The sad (and liberating) truth is that most people don't hold you to the high-high standards you hold yourself to. We are OK with the Alaina who can't save the world in one swoop. We don't poke holes in you or look for your flaws. Your real friends see you for who you are and sometimes that means seeing you in and coaxing you out of that closet!

nate said...

CS Lewis has a line about friendship being born when one person says to another, "Oh? You too?"

It's very likely that I'm butchering the quotation, but it's good to return to your blog after too much time away and hear the words of this post, for as I've read this I've been saying inwardly, "Oh! Me too."

I call that place "my cave". I like to go there and retreat. It's often fun to be alone and busy with my thoughts and activity. It's often dark. While I enjoy the opportunity to shine light on the dark corners and expose them to the light, I don't often like what I find. Sometimes I don't know how to find way to the entrance. Coming back out to the daylight hurts my eyes.

Caves and closets.

Being who God created us to be, and resting in our identity as beloved sons and daughters, is an identity and a rhythm that easily gets lost. Busyness and community and lots of vocations only makes that fuzzier. On a good day, when I connect to the reality that Jesus went into the cave (closet) for me, to be near me, and so that I wouldn't have to stay there. It helps.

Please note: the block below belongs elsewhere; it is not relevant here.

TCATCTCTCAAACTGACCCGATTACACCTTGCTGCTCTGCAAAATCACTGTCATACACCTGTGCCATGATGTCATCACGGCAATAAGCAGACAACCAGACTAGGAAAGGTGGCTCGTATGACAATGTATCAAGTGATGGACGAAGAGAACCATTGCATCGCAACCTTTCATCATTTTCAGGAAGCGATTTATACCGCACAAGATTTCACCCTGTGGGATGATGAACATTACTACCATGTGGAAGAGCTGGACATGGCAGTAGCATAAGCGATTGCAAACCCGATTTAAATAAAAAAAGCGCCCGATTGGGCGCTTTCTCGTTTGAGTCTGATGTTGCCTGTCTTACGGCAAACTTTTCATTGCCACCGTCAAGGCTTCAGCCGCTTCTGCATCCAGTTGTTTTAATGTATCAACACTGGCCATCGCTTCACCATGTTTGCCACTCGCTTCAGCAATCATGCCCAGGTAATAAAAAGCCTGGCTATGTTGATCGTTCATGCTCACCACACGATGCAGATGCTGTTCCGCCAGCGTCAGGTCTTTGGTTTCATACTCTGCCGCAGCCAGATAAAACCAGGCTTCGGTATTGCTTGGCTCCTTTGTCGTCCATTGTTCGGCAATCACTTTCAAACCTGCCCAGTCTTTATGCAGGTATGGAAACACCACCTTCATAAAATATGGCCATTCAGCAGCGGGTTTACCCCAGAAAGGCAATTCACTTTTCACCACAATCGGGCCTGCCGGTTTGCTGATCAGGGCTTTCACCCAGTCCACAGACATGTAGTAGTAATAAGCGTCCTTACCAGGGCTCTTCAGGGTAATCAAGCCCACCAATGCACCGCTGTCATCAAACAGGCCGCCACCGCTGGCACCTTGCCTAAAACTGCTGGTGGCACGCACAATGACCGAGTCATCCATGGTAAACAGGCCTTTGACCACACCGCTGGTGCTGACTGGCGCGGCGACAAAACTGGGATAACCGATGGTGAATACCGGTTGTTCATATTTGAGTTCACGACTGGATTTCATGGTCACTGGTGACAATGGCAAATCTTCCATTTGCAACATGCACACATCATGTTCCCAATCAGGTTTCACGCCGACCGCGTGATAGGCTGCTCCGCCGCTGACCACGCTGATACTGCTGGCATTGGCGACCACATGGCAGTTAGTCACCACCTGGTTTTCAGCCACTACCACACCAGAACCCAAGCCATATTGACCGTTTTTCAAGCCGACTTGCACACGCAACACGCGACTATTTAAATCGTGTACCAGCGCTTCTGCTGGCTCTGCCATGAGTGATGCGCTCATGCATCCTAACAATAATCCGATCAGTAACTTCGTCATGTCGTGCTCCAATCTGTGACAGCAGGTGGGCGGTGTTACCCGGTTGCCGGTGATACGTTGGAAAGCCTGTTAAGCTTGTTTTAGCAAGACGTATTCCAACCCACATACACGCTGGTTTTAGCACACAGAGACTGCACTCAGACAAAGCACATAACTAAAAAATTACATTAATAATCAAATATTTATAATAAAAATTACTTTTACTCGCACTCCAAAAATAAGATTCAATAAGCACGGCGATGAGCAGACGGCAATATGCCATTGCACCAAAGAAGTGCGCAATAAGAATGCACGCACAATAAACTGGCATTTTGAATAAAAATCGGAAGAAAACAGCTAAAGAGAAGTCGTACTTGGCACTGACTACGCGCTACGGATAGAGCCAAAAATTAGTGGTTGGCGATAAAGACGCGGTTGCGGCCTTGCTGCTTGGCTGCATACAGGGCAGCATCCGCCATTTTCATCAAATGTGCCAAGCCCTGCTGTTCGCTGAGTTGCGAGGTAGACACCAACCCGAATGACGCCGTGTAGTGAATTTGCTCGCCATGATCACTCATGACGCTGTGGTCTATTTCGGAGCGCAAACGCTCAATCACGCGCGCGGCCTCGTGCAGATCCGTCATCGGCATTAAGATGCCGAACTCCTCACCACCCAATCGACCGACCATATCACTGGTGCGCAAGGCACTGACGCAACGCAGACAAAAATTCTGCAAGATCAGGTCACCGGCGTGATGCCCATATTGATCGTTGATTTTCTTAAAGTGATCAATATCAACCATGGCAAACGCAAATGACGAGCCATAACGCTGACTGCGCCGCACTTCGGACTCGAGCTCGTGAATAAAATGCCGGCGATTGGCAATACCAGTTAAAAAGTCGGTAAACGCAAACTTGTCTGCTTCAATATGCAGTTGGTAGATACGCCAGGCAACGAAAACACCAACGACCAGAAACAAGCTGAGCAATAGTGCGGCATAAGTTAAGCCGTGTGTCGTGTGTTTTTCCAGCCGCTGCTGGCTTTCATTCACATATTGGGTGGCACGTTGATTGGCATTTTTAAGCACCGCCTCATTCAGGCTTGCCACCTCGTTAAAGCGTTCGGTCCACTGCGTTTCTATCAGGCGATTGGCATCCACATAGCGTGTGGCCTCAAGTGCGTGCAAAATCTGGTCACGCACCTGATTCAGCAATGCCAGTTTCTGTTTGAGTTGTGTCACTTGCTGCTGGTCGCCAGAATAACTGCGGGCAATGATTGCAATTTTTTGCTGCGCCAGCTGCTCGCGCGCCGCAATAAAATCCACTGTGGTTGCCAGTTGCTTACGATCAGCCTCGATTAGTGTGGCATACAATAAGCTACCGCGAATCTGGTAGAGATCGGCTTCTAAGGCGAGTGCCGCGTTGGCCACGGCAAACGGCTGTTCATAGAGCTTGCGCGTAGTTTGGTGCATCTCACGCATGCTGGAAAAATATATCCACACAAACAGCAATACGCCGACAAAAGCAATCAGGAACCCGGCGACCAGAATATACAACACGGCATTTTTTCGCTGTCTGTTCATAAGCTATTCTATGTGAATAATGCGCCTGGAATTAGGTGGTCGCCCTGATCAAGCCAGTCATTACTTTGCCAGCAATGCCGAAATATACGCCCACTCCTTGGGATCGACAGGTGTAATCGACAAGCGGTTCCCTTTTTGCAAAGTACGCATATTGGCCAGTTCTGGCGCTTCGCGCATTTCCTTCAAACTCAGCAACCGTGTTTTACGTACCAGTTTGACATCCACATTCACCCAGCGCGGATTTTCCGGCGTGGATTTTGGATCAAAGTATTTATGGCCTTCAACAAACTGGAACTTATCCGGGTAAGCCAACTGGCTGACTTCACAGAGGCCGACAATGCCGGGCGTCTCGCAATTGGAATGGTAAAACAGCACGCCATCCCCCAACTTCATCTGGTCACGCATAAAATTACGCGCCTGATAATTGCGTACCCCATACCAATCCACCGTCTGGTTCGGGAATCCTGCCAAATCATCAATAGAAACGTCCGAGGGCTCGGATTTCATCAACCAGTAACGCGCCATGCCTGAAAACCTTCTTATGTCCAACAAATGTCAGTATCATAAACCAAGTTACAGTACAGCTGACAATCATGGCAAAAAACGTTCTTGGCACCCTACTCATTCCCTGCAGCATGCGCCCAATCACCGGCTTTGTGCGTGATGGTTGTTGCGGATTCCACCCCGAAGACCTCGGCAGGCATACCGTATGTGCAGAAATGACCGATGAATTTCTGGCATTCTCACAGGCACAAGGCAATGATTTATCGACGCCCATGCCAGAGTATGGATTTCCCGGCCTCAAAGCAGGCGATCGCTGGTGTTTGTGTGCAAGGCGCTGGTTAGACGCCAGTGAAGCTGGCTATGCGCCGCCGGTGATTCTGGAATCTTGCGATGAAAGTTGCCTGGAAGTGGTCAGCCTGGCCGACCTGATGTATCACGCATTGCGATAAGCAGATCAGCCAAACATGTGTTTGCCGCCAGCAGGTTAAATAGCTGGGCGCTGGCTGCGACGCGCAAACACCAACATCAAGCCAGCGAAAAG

nate said...

CS Lewis has a line about friendship being born when one person says to another, "Oh? You too?"

It's very likely that I'm butchering the quotation, but it's good to return to your blog after too much time away and hear the words of this post, for as I've read this I've been saying inwardly, "Oh! Me too."

I call that place "my cave". I like to go there and retreat. It's often fun to be alone and busy with my thoughts and activity. It's often dark. While I enjoy the opportunity to shine light on the dark corners and expose them to the light, I don't often like what I find. Sometimes I don't know how to find way to the entrance. Coming back out to the daylight hurts my eyes.

Caves and closets.

Being who God created us to be, and resting in our identity as beloved sons and daughters, is an identity and a rhythm that easily gets lost. Busyness and community and lots of vocations only makes that fuzzier. On a good day, when I connect to the reality that Jesus went into the cave (closet) for me, to be near me, and so that I wouldn't have to stay there. It helps.